Artifact and environment: a dramatic example is the prow of the Oseberg Viking ship. The photo I'm looking at as I write shows a curved piece of wood, elaborately carved, sweeping up out of the rocks and mud which buried the ship for eleven centuries. Placed in receding layers behind the carved wooden curve, secured by wooden plugs, are eight boards, quite slender, the front of the hull, their own curve following the axe-edge upward curve of the prow. Then comes another carved board, as if to reinforce the significance of the prow board. The leading edge of the prow board is about as wide as a matchbox; it is blank and is paralleled by another blank, the trailing edge. Inside this frame come the carved figures.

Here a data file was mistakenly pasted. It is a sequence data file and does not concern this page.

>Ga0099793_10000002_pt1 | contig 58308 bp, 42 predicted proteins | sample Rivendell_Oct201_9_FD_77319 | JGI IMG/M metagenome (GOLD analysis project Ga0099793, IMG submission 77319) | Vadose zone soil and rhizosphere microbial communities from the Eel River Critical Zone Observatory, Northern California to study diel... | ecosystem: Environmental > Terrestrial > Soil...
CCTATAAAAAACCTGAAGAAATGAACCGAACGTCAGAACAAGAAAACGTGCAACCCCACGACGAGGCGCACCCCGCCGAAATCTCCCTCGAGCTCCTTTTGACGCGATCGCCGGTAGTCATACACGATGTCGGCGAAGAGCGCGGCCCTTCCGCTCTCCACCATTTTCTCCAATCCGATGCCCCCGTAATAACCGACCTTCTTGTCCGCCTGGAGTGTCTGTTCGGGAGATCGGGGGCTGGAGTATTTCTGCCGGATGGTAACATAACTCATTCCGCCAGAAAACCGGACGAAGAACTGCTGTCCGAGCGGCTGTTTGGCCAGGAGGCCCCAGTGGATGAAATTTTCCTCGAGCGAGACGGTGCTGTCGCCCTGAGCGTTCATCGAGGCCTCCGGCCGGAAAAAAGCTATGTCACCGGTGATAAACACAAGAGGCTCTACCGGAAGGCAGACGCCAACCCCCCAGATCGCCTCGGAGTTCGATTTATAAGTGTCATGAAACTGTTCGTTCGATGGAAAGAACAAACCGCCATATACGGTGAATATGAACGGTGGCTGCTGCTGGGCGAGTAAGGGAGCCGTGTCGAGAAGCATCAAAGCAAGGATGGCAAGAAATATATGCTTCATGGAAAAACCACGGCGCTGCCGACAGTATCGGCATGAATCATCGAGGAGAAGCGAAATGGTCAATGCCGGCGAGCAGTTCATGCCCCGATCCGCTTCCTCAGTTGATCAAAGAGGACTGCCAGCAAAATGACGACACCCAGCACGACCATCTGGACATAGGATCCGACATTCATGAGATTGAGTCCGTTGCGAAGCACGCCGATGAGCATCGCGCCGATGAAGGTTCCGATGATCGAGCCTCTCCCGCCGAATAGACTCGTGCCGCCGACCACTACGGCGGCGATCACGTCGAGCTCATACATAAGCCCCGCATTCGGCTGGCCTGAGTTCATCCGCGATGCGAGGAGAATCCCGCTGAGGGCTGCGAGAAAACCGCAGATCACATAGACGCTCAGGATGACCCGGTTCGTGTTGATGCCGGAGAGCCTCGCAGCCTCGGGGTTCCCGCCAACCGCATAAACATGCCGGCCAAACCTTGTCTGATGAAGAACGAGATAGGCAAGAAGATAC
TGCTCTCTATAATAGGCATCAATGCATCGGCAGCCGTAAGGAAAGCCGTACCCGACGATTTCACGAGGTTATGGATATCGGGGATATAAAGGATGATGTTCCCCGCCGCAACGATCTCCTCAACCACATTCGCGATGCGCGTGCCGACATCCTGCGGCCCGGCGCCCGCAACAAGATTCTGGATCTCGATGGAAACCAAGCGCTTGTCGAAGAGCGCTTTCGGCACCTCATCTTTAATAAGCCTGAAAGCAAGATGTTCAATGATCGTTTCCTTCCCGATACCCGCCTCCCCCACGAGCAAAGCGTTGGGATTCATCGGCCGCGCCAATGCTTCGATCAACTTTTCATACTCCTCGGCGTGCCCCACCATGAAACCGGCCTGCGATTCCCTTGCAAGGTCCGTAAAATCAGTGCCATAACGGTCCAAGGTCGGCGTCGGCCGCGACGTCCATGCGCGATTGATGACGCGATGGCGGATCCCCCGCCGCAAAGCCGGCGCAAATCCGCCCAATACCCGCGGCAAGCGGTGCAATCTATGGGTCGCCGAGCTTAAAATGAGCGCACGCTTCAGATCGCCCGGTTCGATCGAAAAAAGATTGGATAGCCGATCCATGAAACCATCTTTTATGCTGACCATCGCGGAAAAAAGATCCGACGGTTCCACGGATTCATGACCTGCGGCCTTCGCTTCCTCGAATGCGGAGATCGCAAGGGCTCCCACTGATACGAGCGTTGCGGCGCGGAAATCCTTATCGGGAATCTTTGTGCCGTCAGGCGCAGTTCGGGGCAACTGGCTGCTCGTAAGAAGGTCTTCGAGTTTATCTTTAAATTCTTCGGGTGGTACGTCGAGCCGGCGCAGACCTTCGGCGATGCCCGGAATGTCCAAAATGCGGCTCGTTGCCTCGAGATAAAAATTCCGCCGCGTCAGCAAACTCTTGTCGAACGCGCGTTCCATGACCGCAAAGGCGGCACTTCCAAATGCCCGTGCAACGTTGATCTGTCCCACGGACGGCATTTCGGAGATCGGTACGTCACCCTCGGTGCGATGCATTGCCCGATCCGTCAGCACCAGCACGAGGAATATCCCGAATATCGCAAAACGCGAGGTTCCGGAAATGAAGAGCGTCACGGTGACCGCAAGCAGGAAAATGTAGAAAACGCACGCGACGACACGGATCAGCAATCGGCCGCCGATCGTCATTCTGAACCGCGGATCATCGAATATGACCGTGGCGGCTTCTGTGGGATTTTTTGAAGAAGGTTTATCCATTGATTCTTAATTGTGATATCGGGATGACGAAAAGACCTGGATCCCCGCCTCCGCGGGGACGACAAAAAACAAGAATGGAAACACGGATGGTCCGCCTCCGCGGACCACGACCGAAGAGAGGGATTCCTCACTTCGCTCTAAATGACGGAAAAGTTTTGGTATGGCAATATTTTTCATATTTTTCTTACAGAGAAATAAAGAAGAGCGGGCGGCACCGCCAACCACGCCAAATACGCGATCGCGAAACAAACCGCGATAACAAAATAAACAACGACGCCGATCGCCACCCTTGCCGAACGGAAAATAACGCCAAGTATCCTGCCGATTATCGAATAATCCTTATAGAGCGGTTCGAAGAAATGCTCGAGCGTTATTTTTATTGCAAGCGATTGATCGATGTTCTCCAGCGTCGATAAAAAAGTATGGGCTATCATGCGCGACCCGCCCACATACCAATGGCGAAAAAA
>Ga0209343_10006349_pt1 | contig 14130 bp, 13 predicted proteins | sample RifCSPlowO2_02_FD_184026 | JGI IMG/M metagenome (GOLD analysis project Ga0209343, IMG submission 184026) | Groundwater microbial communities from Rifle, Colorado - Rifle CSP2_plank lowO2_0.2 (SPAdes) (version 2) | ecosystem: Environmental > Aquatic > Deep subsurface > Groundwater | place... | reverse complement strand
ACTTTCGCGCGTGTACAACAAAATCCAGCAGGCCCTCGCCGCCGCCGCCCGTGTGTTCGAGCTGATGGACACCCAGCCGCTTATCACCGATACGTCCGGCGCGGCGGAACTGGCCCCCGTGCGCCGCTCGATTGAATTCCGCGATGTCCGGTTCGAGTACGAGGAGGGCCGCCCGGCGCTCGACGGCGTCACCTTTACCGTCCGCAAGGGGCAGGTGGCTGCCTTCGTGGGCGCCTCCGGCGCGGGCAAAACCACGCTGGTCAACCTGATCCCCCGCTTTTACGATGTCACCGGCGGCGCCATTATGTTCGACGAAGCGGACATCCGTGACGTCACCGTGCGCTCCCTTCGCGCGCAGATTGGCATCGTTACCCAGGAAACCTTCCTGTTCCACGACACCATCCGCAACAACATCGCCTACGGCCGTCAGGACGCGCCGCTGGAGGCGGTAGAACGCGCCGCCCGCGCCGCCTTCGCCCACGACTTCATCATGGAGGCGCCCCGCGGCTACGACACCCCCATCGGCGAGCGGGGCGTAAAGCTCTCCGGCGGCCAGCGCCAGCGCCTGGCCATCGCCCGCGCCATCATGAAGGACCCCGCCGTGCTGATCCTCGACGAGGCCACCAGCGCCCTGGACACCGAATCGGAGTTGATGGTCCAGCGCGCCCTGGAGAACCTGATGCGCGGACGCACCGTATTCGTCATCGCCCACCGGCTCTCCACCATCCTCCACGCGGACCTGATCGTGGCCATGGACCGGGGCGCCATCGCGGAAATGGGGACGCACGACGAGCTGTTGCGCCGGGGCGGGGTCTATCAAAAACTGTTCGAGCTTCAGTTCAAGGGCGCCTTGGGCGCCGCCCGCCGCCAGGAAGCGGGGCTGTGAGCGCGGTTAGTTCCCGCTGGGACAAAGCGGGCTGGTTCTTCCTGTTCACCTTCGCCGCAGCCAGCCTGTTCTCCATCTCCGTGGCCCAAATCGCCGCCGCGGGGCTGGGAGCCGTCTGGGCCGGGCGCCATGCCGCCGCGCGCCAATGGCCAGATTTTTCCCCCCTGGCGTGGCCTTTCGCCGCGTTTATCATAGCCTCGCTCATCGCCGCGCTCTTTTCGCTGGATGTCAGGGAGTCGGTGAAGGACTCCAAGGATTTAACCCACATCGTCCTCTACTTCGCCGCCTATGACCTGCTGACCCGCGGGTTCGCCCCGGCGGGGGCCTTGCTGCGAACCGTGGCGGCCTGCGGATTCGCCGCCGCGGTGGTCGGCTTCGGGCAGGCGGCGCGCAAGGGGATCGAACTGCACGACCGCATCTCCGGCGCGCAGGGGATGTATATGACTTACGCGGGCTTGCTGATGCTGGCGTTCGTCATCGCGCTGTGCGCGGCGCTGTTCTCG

The figures are carved in low relief, curlings and weavings and interfacings, dragonlike designs. On what is left of the prow board you can count seven major areas, interlocking. The anterior reinforcing board, eight boards back, has a similar but not identical configuration of interlaced and interlocking squirls, tendrils, stick-like ligaments, and broader body areas-again dragon-like. This figuration is not representational. It is something else, but what? The body areas are cross-hatched all over, with striations less deep than the squirl outlines: little elevated rectangles, like those which are reversed ("coffered") in a waffle-dragon scales, if dragons were intended at all. But nowhere does this intricate ornamentation obliterate the woody nature of the wood. You can see the grain. Nowhere, either, does the carving weaken the wood. You see what they mean, the etymologists who derive from the word cosmos the word cosmetic. Essential virtu explicit in accented palpable form.